Now Live EPT 2016 EPT Season 13 Malta

World Poker Tour on FSN: Pros vs. Businessmen in $100,000 Super High Roller

John Juanda

The World Poker Tour Season X continued on Fox Sports Network on Sunday night with Part II of the $100,000 Super High Roller, which took place alongside the WPT World Championship at the Bellagio in May.

The biggest buy-in event the WPT has ever held attracted 27 players, but in Part I, 22 of them had hit the rail. Phil Galfond, David “Doc” Sands, Justin “Boosted J” Smith, Masa Kagawa, Robert Zeps, Brian Hastings, Bertrand “ElkY” Grospellier, Daniel Negreanu, Jason Mercier, Galen Hall, Tom Marchese, Andrew Robl, Cary Katz and Justin Bonomo were among those who were eliminated.

Bonomo, who ended Day 1 as the chip leader, managed to use his big stack to make the final table of six, but only five players were slated to get paid. On Hand #13 of the final table, with the blinds at 25,000/50,000 and a 5,000 ante, Bonomo min-raised from the cutoff with {A-Diamonds}{10-Spades} only to have John Juanda three-bet to 300,000 from the big blind with {K-Diamonds}{K-Hearts}. Bonomo thought for a few moments before making the call and then watched Juanda move all in on the {10-Hearts}{7-Spades}{5-Spades} flop. Bonomo had flopped top pair with top kicker and called off his remaining 1.9 million. Neither the {7-Hearts} turn nor {9-Hearts} river helped Bonomo, who left empty-handed on the money bubble.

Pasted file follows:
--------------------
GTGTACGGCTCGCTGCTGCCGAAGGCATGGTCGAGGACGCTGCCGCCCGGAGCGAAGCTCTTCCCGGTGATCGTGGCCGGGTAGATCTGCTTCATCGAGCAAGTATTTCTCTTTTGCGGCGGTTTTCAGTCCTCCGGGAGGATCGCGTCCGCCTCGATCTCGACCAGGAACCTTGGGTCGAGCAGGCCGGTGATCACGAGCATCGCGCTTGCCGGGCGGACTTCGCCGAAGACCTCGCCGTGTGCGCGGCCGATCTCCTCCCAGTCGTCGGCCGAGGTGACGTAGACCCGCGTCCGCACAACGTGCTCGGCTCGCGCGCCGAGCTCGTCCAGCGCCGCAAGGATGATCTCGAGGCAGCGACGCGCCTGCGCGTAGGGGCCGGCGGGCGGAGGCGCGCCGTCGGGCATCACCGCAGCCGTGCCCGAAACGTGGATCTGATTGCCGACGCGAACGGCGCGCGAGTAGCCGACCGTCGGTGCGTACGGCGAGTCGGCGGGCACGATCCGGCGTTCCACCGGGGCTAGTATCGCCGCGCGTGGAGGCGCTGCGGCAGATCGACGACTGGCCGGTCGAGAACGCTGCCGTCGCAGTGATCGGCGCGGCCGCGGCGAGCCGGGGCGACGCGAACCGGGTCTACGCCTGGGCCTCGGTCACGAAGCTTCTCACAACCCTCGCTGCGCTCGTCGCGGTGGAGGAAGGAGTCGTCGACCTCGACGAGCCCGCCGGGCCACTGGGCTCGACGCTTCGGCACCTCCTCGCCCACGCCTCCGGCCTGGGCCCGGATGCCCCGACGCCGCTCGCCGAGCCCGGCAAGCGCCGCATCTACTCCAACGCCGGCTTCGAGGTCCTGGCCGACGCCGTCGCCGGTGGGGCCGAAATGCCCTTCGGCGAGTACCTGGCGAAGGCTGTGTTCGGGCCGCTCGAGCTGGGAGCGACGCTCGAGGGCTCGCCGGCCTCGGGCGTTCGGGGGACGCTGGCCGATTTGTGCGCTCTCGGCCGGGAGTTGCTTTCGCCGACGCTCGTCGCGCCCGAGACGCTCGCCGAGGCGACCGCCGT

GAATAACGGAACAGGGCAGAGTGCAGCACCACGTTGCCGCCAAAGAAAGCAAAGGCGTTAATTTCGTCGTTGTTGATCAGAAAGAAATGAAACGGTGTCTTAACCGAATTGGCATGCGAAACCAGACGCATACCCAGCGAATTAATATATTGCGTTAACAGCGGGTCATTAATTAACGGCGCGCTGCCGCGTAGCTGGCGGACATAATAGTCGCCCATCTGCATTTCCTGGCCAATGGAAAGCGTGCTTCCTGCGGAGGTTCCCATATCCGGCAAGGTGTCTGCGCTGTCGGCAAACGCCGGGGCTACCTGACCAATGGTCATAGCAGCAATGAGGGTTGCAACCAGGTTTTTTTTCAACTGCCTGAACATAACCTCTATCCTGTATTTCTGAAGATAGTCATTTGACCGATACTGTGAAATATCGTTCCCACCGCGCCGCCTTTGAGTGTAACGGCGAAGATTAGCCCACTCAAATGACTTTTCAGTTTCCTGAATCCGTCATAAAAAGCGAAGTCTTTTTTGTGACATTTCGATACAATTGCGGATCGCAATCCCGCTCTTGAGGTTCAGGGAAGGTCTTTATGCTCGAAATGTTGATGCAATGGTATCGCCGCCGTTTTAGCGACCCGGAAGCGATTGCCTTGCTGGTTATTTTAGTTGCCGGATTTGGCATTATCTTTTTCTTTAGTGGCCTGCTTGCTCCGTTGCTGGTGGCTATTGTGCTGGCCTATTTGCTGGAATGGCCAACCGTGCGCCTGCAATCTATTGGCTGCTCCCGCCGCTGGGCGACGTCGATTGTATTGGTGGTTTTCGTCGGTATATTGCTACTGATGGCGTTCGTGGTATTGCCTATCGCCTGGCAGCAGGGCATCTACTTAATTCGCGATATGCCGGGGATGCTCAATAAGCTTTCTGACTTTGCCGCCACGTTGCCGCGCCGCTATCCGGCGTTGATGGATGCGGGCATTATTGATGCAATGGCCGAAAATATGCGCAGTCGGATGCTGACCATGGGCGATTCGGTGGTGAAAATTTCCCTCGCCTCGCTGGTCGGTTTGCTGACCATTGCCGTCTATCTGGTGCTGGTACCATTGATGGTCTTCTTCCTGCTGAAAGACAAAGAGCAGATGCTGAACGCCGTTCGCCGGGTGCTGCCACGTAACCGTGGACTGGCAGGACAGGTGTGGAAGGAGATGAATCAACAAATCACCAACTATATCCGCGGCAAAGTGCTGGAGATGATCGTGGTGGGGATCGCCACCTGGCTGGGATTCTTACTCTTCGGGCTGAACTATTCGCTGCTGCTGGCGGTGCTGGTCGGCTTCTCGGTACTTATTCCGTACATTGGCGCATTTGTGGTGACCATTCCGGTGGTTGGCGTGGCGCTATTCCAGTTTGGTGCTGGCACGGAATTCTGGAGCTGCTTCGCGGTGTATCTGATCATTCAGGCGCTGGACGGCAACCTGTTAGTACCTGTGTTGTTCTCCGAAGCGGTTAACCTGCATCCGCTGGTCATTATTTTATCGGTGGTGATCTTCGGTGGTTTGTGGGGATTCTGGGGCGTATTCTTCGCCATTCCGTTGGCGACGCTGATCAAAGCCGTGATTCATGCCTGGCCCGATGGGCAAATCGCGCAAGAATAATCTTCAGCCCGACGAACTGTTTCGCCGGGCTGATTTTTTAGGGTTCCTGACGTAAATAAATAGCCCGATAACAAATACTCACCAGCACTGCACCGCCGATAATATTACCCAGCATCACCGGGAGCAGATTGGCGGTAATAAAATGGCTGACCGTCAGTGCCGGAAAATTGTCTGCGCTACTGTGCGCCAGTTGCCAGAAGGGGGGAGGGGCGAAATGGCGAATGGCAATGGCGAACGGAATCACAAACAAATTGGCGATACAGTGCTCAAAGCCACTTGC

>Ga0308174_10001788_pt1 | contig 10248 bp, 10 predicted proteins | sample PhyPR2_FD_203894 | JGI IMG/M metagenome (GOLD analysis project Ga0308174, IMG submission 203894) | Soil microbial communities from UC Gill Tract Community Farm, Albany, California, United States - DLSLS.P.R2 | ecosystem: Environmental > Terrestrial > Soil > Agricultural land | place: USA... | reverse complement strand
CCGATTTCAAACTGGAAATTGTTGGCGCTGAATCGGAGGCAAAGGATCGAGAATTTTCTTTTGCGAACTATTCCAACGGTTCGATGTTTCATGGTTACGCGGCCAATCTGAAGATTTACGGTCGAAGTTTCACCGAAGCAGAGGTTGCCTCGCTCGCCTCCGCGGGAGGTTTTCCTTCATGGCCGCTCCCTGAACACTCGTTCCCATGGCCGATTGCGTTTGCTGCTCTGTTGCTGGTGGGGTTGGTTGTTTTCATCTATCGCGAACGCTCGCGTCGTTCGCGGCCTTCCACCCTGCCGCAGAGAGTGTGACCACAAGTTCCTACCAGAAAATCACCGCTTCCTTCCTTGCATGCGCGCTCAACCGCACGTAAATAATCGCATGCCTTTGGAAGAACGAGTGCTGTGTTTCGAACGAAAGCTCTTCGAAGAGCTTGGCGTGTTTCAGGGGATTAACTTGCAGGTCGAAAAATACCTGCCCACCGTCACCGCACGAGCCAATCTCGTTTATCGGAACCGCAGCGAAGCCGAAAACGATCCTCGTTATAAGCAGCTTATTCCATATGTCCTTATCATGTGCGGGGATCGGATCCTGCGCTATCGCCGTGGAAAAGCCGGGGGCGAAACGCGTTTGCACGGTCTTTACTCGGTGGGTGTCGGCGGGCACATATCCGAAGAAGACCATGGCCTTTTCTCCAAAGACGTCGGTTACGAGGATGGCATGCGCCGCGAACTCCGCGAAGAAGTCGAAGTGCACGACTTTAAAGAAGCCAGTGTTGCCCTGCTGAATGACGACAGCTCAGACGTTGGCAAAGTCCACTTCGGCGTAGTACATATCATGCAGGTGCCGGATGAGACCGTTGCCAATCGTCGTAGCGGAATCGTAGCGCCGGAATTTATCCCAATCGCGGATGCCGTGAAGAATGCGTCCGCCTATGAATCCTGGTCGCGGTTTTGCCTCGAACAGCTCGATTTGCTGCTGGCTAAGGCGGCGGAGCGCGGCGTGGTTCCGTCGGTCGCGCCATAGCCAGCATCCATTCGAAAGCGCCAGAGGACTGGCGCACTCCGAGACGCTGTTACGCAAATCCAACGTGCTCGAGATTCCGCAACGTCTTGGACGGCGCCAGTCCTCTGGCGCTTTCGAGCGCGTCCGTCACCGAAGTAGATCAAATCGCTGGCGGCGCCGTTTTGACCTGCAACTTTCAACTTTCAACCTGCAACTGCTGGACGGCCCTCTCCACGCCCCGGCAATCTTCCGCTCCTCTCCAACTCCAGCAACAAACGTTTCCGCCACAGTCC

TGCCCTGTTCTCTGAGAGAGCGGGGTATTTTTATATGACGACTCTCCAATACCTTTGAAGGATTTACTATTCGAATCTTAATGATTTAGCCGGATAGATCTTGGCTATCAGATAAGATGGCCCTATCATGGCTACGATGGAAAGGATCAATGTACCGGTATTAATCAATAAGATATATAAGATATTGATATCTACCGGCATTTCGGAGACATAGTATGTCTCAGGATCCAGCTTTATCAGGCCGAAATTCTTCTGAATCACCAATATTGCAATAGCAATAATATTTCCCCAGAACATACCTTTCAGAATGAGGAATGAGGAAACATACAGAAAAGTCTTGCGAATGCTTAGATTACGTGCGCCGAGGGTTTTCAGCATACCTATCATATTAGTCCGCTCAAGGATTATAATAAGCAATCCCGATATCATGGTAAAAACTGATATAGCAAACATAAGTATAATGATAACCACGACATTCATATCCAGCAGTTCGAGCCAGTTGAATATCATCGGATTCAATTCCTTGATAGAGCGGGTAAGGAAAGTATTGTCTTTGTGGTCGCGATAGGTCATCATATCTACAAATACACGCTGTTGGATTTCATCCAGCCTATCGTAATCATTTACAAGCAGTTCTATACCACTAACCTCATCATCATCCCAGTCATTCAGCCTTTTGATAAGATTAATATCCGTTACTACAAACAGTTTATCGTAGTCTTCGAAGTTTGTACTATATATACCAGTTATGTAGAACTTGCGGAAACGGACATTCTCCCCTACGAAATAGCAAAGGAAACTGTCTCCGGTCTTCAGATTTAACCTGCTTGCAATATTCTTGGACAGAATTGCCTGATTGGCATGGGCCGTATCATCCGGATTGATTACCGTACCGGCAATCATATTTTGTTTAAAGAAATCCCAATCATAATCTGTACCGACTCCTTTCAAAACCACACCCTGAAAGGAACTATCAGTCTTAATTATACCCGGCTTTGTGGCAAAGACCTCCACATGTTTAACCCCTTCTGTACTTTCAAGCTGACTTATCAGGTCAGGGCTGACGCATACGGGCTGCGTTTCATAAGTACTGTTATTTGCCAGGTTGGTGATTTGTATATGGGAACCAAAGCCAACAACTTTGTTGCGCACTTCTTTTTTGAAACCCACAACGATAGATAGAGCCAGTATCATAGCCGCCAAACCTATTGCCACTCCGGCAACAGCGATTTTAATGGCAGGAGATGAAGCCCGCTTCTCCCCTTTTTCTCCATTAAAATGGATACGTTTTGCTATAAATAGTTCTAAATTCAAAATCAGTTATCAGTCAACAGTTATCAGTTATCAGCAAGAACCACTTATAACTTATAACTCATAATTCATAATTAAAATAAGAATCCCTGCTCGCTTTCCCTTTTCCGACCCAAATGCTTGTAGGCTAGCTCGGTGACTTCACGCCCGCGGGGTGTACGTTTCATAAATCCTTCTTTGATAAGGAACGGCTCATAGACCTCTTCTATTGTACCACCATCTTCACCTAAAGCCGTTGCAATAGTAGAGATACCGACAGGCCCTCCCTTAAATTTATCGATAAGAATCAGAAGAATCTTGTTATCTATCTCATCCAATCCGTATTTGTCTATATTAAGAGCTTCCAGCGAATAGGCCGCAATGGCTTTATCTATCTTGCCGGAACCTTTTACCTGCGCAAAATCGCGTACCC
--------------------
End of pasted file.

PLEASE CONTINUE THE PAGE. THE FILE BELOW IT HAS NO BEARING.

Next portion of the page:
Here’s how things stacked up at the start of the final table:

WPT Season X $100,000 Super High Roller Open Final Table

1Bill Klein1,695,000
2John Juanda4,695,000
3Tom Marchese1,600,000
4Daniel Perper2,205,000
6Andrew Robl3,410,000

Kings Again: On the second hand of the broadcast, John Juanda looked down at {K-Hearts}{K-Clubs} and raised to 120,000. The rest of the field got out of the way, but not before Bill Klein asked, “Kings again?”

“How did you know,” Juanda said with a smile before flipping over his cards. It marked the third time at the final table Juanda held kings.

The Raw Deal: “Once upon a time, $10,000 was a great deal of money for someone to spend buying into a poker tournament,” Tony Dunst began in his latest installment of The Raw Deal. That was certainly true, but as he pointed out, $10,000 isn’t that much in this day and age. In Season IV, the WPT and Bellagio hosted the first $100,000 buy-in event on U.S. soil, a trend that continues today. In fact, some might say it has taken the next step by becoming a reentry. Dunst then explained the edge businessmen have in such an event because $100,000 doesn’t tend to mean as much to them as a poker pro. If they lose a buy-in or two, their financial state will remain constant — the same can’t be said for many pros.